The Human in the Superhuman: Missing You Metropolis by Gary Jackson
“We indulge in the power / to inhabit a world a page removed from our own” (p. 81), writes Gary Jackson in “Reading Comic Books in the Rain,” the last poem of his first collection, Missing You, Metropolis. Selected by Yusef Komunyakaa as the winner of the Cave Canem Poetry Prize, the book addresses life through the world of cartooned adventures and the stories of superheroes. The caped protagonists and villains are the main players in the impressive debut, and take on a new sort of humanity when mingled with and filtered through stories of growing up, the deaths of family members and friends, sexual encounters, and racial issues.
This could easily be a clumsy exercise in too obvious symbolism and metaphor. Superheroes could be tossed carelessly into black and white stories of good versus evil, of incredible gifts, of misunderstood strength. While these issues are undoubtedly addressed, the poet’s dexterity, sensitivity, and humor puts these subjects in a realm that surprises instead of bores. Like many comic books, characters appear and disappear as they are needed. The themes of death, immortality, love, sex, strength (both physical and emotional) and personal history — for humans and superhumans alike — are thoughtfully addressed. While ruminating on his beloved comic books, Jackson gives his readers insight into the very depths of human experience.
…the poet’s dexterity, sensitivity, and humor puts these subjects in a realm that surprises…
The first poem, appropriately called “The Secret Art of Reading a Comic,” alludes to W.H. Auden’s “Musée des Beaux Arts,” claiming, instead of “masters,” it was “The old comics [that] were never wrong” (p. 5). In it, Jackson recounts the stories of Thor and how “Mjolnir, his mystical hammer, slams / against the Black Knight’s helmet / with a thwack in red letters.” In the third stanza, “Captain America and his sidekick / Bucky chase a runaway plane.” The poem suggests comic book narrator reportage. With the play-by-play imagery and the staccato sounds and sentences, the rhythm of the cartoon strip — the separate boxes, the punctuated motion — is understood. The boxes encapsulating each action and onomatopoeia are drawn by the punctuation and the clever line breaks.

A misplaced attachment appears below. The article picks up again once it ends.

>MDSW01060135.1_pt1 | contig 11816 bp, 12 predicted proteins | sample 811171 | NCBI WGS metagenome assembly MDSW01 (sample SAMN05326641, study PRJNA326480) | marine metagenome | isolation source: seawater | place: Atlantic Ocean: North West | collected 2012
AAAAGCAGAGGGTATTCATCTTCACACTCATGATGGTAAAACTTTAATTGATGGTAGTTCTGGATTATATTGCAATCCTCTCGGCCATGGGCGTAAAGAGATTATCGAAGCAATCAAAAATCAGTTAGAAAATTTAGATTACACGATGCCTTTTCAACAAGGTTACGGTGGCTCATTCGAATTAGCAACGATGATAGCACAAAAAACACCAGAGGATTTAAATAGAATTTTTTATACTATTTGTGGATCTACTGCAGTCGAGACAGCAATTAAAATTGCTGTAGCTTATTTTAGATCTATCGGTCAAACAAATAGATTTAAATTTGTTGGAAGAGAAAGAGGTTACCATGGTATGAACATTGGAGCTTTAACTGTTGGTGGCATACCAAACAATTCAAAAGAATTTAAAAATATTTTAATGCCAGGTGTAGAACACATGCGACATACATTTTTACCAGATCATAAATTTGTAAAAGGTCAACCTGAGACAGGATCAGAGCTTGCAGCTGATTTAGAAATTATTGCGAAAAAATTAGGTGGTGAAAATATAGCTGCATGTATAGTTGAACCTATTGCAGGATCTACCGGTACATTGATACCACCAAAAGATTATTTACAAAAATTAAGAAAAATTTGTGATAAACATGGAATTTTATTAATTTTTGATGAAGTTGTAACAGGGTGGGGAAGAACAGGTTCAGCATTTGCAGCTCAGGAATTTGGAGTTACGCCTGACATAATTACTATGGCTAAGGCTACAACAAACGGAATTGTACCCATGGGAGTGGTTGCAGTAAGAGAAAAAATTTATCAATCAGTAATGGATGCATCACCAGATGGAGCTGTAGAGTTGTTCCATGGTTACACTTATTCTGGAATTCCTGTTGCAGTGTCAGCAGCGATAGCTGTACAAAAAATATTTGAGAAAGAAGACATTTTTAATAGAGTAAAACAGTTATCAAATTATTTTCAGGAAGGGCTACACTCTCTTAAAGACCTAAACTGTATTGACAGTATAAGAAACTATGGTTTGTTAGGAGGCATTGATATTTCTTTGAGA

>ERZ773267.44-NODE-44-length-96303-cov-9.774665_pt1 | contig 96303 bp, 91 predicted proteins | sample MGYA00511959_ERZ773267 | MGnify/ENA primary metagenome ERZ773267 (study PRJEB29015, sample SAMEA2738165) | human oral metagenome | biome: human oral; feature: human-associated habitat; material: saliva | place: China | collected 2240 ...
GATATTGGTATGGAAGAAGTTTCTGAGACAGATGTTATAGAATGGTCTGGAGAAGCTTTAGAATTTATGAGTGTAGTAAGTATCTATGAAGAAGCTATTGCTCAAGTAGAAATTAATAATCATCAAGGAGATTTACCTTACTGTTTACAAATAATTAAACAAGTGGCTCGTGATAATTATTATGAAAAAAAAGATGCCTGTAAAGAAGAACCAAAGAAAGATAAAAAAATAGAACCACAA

Jackson’s use of enjambment is particularly agile. He uses the unfinished phrase on one line to create a nanosecond of suspense before the end of the sentence, answering the question the enjambment poses. Enjambment is used particularly well in “Stuart,” a poem about the speaker’s oldest friend who appears throughout the text:
We emerged into the world
— p. 7
The ends of both the first and third lines leave so much room for the reader to guess the words that follow. They could have “emerged into the world” years apart, as twins, by Caesarean section; the mothers’ friendship could have sparked a bad memory, could have been started by a traumatic event, or could have begun from their own mothers’ friendship. Jackson has an ability to choose words that are sometimes big and broad (like the world) and can be unbreakably linked to one specific word (as “triggered” is to gun and to trauma). In this stanza, “the world” leads to one room, and “triggered” leads to new life, catching the reader delightedly off-guard.
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